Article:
Bougainville: A lost generation
How can the youth of one of our nearest neighbours overcome a brutal history of conflict and seize their future? We’re working with our partners and young people in Papua New Guinea to achieve just that. We speak to our Program Manager in Bougainville, Cosmos Piri.
Where we are right now is the middle of this particular story.
The beginning dates back to the 1990s in Bougainville, a now autonomous part of Papua New Guinea, with almost a decade of civil war killing tens of thousands and displacing many more in a region with an already long history of conflict.
The aftermath of the conflict has seen an entire generation miss out on education, and opportunities for jobs are limited. Young people and women are largely disenfranchised. Violence is still rife and gender based violence and discrimination, already a big problem in the area, has worsened and seen women stripped of choices and opportunities.
In three years’ time the people of Bougainville will forge their own future when they take part in the 2019 referendum and decide whether they want to remain a part of Papua New Guinea.
It’s the middle of this story for Bougainville, but it’s just the beginning of Plan International Australia’s journey into Papua New Guinea. We’re one year into a new program designed to give the youth of Bougainville the chance to choose their futures, both as individuals, and as young citizens of the region. It’s just one of the programs that make up our new focus in the Pacific region.
“We’re trying to focus on building capacity for youth leaders.” Cosmos Piri is Plan International Australia’s Program Manager in Bougainville. Cosmos’ own story as a boy growing up during the civil war is like many of his peers. It’s reflective of the impact the conflict has had on an entire generation.
“I was 16 at the time the Bougainville crisis happened. A lot was destroyed. Infrastructure and community governance structures and formal services like education and health – all that was destroyed.
“For myself as a youth trying to complete my education – we were affected also. We were forced to move out because the rebels were attacking communities so we had to travel eight hours to the camp to another care centre where we would find refuge.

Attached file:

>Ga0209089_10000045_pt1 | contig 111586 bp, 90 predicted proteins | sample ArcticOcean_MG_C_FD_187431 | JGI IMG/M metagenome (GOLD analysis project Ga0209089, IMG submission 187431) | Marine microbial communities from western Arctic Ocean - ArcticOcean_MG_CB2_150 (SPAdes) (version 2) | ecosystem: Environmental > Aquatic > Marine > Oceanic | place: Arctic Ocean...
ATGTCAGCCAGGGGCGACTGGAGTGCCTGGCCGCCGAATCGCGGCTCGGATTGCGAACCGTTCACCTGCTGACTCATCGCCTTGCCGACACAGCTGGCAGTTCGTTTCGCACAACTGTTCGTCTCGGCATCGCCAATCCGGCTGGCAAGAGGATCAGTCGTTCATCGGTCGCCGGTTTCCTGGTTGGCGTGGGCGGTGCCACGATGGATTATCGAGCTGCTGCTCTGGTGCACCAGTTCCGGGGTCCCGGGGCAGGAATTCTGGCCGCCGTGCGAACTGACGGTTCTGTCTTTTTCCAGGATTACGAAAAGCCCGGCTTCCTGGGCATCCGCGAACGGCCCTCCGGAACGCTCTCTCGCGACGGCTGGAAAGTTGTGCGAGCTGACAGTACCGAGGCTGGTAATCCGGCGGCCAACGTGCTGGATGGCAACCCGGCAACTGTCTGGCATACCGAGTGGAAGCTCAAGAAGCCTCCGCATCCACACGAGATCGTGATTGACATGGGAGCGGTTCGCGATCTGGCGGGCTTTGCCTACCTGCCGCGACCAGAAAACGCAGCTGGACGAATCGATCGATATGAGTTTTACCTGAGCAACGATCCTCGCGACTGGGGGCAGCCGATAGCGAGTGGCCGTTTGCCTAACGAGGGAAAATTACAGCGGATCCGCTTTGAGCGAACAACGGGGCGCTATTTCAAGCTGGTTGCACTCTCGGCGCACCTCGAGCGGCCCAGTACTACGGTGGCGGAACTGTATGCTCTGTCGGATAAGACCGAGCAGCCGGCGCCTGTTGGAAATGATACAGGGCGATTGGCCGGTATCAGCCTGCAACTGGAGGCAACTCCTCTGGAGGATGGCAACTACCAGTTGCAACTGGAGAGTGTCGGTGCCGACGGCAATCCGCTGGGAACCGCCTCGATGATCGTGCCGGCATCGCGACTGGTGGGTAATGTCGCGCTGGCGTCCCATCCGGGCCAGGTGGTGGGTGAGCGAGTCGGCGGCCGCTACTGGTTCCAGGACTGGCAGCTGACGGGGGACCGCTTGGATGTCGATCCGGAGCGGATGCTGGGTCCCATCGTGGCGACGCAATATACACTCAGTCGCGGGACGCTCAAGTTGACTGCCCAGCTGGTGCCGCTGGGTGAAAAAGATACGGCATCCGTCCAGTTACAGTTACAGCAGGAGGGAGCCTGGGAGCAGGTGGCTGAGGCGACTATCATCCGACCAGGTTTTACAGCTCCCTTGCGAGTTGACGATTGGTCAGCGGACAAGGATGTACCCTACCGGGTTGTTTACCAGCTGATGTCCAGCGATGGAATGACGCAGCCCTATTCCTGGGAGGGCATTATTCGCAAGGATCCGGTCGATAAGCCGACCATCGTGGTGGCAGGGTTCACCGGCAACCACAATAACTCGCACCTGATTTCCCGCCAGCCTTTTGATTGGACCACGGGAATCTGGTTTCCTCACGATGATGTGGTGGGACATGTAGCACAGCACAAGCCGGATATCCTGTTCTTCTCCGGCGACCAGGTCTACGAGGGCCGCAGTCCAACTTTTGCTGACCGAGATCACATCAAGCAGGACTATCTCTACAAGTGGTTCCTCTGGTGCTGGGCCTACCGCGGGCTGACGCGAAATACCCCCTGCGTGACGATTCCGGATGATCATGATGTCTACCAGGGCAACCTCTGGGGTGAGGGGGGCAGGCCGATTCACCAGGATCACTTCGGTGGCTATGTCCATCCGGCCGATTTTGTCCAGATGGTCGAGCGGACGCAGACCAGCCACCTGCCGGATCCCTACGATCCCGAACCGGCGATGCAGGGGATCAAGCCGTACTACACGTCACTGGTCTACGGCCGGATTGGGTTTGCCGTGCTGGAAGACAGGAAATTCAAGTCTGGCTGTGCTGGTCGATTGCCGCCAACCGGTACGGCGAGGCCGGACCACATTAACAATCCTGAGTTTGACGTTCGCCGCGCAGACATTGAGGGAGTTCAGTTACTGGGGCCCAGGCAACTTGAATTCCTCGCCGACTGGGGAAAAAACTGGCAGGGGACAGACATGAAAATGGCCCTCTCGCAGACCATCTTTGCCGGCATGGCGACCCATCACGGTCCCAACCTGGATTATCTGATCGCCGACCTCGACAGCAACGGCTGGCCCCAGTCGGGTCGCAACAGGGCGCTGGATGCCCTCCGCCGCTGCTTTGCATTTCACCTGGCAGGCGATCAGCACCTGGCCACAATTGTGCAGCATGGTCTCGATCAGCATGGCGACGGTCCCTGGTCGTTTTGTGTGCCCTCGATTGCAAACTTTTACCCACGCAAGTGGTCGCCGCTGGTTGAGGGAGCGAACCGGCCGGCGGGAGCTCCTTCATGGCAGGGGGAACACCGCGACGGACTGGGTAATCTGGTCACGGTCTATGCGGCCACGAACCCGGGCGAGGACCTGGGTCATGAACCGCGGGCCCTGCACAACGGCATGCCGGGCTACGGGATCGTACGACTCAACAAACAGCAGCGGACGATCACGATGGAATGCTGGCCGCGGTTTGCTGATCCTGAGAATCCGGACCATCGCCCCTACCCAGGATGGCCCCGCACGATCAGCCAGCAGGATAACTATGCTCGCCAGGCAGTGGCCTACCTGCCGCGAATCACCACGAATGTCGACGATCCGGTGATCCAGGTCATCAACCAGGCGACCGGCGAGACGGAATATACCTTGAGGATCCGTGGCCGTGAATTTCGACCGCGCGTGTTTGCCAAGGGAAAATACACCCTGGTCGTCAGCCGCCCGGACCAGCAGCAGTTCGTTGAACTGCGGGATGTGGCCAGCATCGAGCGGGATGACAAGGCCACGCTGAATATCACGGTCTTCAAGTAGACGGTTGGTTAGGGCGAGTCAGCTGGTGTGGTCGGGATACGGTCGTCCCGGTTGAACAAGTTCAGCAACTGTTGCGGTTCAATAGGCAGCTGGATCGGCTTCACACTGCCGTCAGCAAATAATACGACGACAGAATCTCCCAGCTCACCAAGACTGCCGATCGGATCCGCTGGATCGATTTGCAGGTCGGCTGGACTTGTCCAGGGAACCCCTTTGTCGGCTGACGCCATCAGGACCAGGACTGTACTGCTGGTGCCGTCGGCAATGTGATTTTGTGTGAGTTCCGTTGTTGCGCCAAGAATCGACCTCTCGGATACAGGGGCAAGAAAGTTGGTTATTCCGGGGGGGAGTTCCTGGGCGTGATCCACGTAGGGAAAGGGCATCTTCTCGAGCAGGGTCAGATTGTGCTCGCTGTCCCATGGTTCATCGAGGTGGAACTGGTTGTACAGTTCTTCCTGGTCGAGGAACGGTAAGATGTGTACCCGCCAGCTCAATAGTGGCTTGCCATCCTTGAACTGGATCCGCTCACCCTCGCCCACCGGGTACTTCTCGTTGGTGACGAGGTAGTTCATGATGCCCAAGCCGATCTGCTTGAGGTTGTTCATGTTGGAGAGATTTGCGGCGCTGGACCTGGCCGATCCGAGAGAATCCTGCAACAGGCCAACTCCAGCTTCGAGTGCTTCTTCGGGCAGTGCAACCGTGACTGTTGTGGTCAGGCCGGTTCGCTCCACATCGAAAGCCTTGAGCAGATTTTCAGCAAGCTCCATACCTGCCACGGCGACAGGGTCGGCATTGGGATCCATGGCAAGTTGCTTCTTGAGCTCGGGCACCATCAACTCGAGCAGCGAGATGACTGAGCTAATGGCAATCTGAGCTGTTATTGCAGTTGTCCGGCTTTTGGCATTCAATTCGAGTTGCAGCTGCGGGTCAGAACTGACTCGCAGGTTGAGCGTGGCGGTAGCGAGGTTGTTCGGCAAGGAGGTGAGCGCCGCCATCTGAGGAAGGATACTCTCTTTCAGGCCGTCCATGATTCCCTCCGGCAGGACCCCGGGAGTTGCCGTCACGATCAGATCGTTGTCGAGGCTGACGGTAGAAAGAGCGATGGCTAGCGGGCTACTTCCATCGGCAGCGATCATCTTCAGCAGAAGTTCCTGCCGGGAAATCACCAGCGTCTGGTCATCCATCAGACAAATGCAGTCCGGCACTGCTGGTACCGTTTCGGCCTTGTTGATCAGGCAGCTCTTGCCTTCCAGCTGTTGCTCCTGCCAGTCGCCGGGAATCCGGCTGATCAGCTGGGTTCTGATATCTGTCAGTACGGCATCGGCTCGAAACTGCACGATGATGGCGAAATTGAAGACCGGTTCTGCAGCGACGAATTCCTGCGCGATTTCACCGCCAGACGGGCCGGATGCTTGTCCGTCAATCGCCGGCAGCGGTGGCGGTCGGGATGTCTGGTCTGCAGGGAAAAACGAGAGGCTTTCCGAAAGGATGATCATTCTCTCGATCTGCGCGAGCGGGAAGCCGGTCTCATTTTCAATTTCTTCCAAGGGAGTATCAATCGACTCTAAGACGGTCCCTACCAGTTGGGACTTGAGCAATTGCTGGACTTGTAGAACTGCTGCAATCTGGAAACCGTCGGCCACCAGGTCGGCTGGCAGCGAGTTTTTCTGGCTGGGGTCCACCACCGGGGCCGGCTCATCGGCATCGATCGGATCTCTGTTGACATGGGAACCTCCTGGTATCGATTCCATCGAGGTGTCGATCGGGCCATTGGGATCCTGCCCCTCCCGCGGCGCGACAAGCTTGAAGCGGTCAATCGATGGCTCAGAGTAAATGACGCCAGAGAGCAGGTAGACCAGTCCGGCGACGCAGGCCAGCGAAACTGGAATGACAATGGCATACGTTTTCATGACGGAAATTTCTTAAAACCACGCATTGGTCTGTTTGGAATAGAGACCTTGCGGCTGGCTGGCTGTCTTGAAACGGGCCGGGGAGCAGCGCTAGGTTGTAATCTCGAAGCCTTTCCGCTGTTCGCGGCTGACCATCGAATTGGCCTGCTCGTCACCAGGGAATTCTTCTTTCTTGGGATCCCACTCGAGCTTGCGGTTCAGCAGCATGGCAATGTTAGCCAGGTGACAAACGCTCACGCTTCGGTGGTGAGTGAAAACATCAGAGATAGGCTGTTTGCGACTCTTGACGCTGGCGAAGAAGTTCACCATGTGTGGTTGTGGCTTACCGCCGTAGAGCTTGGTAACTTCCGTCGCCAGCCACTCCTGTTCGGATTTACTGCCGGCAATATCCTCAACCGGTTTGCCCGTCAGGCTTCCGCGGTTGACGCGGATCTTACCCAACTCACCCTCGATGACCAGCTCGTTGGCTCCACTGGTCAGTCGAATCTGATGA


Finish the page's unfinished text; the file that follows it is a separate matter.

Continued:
From then on I’ve looked for opportunities to continue with my education where lots of others my age weren’t successful – I got lucky.”
Cosmos (front-left) and the team.
Conflict, displacement and the destruction of education services resulted in a ‘lost generation,’ for whom violence has been normalised and a lack of education means learning isn’t necessarily valued. These attitudes are impacting on the next generation. “Some of the lost generation are parents already, so their children are becoming a lost generation again.”
It’s now falling to this new generation of youth to overcome a host of challenges that are deeply embedded culturally and systemically. Realising this, Cosmos returned to Bougainville after his studies: “I had to go back because I had seen what had happened back in Bougainville.”
Cosmos brings to Plan International Australia years of experience working with local and international NGOs to help give the youth of Bougainville the opportunity and tools they need to take control of their own lives. He’s now heading up our new Bougainville Youth Initiative, which works with local partners in three key areas:
1. Getting youth into work
We’re helping students in their final year of school prepare to enter the workforce. We’re piloting three vocational schools, placing outreach workers in each to provide training with students and scope out opportunities for employment. “Giving youth another chance – that’s exciting for me,” says Cosmos.
2. Giving young people a voice
The 2019 referendum will give the people of Bougainville the chance to have a say in the future of their region. We’re working with our local partner to inform young people of their right to share their voice and have a say through awareness training and outreach activities like a music festival to reach young people through song. This is so important, as often the voices of young people aren’t prioritised over older members of society.
3. Empowering women
Though there are areas in Bougainville that are matrilineal, with land inherited by women, it doesn’t necessarily mean they have a say. We’re assisting young women who are left out of school, equipping them with the knowledge they need to demand their rights and make decisions, especially in regards to their bodies. The program also focusses on building their confidence and getting back into school.
A focus on the Pacific
The program has just completed its first year, and with the first year will come learnings and insights as we work with the youth of Bougainville to tackle a host of entrenched challenges. It’s an incredibly exciting time for Plan International Australia, to be involved in an important period in Bougainville’s history, and ensure its young people can play a role in its future.
Our work in Bougainville is part of Plan International Australia’s growing work in the Pacific. We see a unique opportunity to work with our closest neighbours, who are deeply impacted by conflict, poverty and the effects of a changing climate. “These issues are on our doorstep. Plan International Australia’s focus on the Pacific – I think that’s exciting,” says Cosmos.
We want to get the world to take notice and we’ll be sharing more of our work in the region with you in the coming months and years. We’re really only at the beginning of this particular story, and we can’t wait for you to be a part of it.